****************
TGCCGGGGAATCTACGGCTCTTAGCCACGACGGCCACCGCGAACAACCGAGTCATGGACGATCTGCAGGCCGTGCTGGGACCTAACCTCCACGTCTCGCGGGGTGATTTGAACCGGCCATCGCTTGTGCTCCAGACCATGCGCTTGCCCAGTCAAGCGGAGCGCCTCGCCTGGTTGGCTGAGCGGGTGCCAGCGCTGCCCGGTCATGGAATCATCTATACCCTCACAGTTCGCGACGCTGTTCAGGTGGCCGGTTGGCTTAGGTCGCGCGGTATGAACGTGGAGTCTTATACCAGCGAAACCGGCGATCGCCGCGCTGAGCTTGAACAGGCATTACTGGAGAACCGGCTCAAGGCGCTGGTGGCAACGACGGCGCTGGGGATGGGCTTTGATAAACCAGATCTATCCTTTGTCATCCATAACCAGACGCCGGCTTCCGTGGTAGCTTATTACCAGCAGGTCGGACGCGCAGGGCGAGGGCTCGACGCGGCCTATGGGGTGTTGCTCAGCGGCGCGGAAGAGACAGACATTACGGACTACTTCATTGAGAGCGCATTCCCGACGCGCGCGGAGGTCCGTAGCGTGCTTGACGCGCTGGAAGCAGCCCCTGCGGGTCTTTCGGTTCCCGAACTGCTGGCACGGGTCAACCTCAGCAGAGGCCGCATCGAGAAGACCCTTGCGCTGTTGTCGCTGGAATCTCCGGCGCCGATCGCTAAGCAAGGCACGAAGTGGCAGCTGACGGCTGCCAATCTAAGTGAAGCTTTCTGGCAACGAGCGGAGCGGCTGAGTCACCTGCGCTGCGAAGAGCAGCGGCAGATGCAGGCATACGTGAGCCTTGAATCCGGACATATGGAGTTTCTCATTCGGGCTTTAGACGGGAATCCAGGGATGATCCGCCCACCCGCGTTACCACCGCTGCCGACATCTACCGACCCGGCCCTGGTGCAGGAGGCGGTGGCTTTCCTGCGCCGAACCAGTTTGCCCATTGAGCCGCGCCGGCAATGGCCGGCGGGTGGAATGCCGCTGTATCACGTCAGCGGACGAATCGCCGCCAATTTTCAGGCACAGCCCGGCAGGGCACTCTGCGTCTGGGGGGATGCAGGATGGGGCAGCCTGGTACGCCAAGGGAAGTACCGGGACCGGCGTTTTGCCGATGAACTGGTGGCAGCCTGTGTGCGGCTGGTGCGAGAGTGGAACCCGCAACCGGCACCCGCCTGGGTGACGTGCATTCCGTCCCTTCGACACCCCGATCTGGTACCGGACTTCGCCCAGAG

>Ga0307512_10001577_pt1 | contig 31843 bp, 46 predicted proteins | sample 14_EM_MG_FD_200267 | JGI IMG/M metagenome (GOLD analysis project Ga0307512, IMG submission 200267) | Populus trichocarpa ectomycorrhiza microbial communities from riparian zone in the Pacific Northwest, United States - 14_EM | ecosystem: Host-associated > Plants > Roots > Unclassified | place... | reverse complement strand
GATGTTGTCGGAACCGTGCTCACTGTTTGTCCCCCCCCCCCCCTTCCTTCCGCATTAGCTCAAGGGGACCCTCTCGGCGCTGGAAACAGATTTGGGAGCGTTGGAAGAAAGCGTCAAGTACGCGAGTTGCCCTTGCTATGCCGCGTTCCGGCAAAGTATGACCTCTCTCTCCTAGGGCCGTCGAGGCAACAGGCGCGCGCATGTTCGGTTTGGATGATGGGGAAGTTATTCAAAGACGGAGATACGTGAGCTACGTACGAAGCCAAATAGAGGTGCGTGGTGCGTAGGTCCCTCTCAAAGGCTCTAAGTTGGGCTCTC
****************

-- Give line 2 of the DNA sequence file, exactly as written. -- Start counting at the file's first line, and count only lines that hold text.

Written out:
>Ga0307512_10001577_pt1 | contig 31843 bp, 46 predicted proteins | sample 14_EM_MG_FD_200267 | JGI IMG/M metagenome (GOLD analysis project Ga0307512, IMG submission 200267) | Populus trichocarpa ectomycorrhiza microbial communities from riparian zone in the Pacific Northwest, United States - 14_EM | ecosystem: Host-associated > Plants > Roots > Unclassified | place... | reverse complement strand